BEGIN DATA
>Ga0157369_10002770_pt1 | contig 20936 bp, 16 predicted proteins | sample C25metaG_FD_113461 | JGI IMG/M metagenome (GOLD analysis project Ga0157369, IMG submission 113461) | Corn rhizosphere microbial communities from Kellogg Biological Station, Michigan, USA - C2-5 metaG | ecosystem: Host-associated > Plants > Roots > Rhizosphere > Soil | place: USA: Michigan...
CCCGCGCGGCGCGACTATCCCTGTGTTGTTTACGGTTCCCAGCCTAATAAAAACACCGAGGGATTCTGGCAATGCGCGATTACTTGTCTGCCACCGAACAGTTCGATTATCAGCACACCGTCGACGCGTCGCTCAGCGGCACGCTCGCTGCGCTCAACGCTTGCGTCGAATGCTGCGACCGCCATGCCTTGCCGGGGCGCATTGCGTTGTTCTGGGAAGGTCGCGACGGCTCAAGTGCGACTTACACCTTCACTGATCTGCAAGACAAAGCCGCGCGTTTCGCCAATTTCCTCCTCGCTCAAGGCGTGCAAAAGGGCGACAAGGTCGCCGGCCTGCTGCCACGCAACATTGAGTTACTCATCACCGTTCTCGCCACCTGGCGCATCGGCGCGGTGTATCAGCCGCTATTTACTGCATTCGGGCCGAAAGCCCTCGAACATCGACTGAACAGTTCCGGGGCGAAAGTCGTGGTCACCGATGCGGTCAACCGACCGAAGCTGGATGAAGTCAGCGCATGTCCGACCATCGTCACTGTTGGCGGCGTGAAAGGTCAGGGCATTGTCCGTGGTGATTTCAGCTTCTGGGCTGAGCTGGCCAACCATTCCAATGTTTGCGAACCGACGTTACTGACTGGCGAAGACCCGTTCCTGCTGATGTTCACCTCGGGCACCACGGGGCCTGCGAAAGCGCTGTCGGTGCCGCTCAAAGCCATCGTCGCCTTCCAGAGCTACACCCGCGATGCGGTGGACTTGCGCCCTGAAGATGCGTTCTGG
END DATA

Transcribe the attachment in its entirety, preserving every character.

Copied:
>Ga0157369_10002770_pt1 | contig 20936 bp, 16 predicted proteins | sample C25metaG_FD_113461 | JGI IMG/M metagenome (GOLD analysis project Ga0157369, IMG submission 113461) | Corn rhizosphere microbial communities from Kellogg Biological Station, Michigan, USA - C2-5 metaG | ecosystem: Host-associated > Plants > Roots > Rhizosphere > Soil | place: USA: Michigan...
CCCGCGCGGCGCGACTATCCCTGTGTTGTTTACGGTTCCCAGCCTAATAAAAACACCGAGGGATTCTGGCAATGCGCGATTACTTGTCTGCCACCGAACAGTTCGATTATCAGCACACCGTCGACGCGTCGCTCAGCGGCACGCTCGCTGCGCTCAACGCTTGCGTCGAATGCTGCGACCGCCATGCCTTGCCGGGGCGCATTGCGTTGTTCTGGGAAGGTCGCGACGGCTCAAGTGCGACTTACACCTTCACTGATCTGCAAGACAAAGCCGCGCGTTTCGCCAATTTCCTCCTCGCTCAAGGCGTGCAAAAGGGCGACAAGGTCGCCGGCCTGCTGCCACGCAACATTGAGTTACTCATCACCGTTCTCGCCACCTGGCGCATCGGCGCGGTGTATCAGCCGCTATTTACTGCATTCGGGCCGAAAGCCCTCGAACATCGACTGAACAGTTCCGGGGCGAAAGTCGTGGTCACCGATGCGGTCAACCGACCGAAGCTGGATGAAGTCAGCGCATGTCCGACCATCGTCACTGTTGGCGGCGTGAAAGGTCAGGGCATTGTCCGTGGTGATTTCAGCTTCTGGGCTGAGCTGGCCAACCATTCCAATGTTTGCGAACCGACGTTACTGACTGGCGAAGACCCGTTCCTGCTGATGTTCACCTCGGGCACCACGGGGCCTGCGAAAGCGCTGTCGGTGCCGCTCAAAGCCATCGTCGCCTTCCAGAGCTACACCCGCGATGCGGTGGACTTGCGCCCTGAAGATGCGTTCTGG